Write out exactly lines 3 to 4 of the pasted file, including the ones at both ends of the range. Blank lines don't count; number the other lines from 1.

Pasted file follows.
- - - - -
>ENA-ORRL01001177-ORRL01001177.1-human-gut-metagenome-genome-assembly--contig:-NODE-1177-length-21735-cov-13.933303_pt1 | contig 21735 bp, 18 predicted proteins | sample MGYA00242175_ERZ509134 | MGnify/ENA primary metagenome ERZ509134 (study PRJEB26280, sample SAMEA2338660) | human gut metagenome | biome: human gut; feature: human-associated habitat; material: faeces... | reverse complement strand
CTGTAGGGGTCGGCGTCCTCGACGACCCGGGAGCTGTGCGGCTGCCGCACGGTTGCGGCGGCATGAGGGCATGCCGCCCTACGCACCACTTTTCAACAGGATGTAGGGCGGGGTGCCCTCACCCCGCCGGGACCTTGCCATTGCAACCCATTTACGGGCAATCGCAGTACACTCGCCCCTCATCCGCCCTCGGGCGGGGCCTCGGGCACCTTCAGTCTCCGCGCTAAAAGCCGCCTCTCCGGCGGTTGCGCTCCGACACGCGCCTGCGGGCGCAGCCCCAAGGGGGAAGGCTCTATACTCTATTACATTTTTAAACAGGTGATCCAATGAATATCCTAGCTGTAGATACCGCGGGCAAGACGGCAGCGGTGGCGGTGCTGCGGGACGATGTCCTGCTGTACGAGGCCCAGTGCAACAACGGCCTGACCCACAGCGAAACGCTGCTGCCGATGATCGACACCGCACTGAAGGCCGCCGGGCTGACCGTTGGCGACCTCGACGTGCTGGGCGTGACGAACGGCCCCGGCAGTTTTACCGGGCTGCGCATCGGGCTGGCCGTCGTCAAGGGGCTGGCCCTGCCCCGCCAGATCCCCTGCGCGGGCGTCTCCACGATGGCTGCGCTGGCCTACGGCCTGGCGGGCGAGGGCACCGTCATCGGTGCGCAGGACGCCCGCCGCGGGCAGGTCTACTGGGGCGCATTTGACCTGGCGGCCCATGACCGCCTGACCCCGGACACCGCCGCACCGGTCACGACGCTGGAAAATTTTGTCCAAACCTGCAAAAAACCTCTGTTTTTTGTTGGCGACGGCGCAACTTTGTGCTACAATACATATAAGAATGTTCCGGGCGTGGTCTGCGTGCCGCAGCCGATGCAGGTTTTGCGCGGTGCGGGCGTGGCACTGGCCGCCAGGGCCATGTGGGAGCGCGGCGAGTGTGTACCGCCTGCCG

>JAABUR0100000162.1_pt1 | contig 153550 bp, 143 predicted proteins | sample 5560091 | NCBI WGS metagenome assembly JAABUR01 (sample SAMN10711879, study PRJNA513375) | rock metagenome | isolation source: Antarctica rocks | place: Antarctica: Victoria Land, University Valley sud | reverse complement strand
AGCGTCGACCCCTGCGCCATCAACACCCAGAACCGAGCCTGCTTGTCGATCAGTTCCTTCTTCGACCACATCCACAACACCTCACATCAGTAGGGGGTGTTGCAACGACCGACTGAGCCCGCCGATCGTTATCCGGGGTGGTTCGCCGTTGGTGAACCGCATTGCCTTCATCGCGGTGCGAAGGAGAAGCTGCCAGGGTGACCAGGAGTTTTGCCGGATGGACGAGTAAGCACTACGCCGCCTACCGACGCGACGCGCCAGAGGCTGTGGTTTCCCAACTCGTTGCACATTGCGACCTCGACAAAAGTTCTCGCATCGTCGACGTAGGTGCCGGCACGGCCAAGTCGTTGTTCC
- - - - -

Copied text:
>JAABUR0100000162.1_pt1 | contig 153550 bp, 143 predicted proteins | sample 5560091 | NCBI WGS metagenome assembly JAABUR01 (sample SAMN10711879, study PRJNA513375) | rock metagenome | isolation source: Antarctica rocks | place: Antarctica: Victoria Land, University Valley sud | reverse complement strand
AGCGTCGACCCCTGCGCCATCAACACCCAGAACCGAGCCTGCTTGTCGATCAGTTCCTTCTTCGACCACATCCACAACACCTCACATCAGTAGGGGGTGTTGCAACGACCGACTGAGCCCGCCGATCGTTATCCGGGGTGGTTCGCCGTTGGTGAACCGCATTGCCTTCATCGCGGTGCGAAGGAGAAGCTGCCAGGGTGACCAGGAGTTTTGCCGGATGGACGAGTAAGCACTACGCCGCCTACCGACGCGACGCGCCAGAGGCTGTGGTTTCCCAACTCGTTGCACATTGCGACCTCGACAAAAGTTCTCGCATCGTCGACGTAGGTGCCGGCACGGCCAAGTCGTTGTTCC